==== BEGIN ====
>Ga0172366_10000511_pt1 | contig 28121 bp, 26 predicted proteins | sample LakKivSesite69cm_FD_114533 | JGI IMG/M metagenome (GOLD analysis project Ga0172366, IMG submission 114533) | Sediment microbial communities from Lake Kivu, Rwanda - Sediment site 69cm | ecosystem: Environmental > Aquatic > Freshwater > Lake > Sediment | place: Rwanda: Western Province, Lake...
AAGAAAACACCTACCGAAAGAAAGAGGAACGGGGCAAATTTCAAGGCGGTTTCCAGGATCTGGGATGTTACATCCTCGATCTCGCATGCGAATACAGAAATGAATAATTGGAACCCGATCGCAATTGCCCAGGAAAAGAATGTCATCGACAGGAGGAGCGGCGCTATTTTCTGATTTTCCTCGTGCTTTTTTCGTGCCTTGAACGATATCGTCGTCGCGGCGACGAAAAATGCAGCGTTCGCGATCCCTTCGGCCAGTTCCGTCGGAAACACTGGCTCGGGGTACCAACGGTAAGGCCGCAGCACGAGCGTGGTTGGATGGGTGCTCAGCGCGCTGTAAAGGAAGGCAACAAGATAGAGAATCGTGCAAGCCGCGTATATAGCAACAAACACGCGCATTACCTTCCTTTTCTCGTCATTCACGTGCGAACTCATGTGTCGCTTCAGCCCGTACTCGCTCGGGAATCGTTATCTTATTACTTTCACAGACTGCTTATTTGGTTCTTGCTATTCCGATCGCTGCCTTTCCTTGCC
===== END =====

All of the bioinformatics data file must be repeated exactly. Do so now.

>Ga0172366_10000511_pt1 | contig 28121 bp, 26 predicted proteins | sample LakKivSesite69cm_FD_114533 | JGI IMG/M metagenome (GOLD analysis project Ga0172366, IMG submission 114533) | Sediment microbial communities from Lake Kivu, Rwanda - Sediment site 69cm | ecosystem: Environmental > Aquatic > Freshwater > Lake > Sediment | place: Rwanda: Western Province, Lake...
AAGAAAACACCTACCGAAAGAAAGAGGAACGGGGCAAATTTCAAGGCGGTTTCCAGGATCTGGGATGTTACATCCTCGATCTCGCATGCGAATACAGAAATGAATAATTGGAACCCGATCGCAATTGCCCAGGAAAAGAATGTCATCGACAGGAGGAGCGGCGCTATTTTCTGATTTTCCTCGTGCTTTTTTCGTGCCTTGAACGATATCGTCGTCGCGGCGACGAAAAATGCAGCGTTCGCGATCCCTTCGGCCAGTTCCGTCGGAAACACTGGCTCGGGGTACCAACGGTAAGGCCGCAGCACGAGCGTGGTTGGATGGGTGCTCAGCGCGCTGTAAAGGAAGGCAACAAGATAGAGAATCGTGCAAGCCGCGTATATAGCAACAAACACGCGCATTACCTTCCTTTTCTCGTCATTCACGTGCGAACTCATGTGTCGCTTCAGCCCGTACTCGCTCGGGAATCGTTATCTTATTACTTTCACAGACTGCTTATTTGGTTCTTGCTATTCCGATCGCTGCCTTTCCTTGCC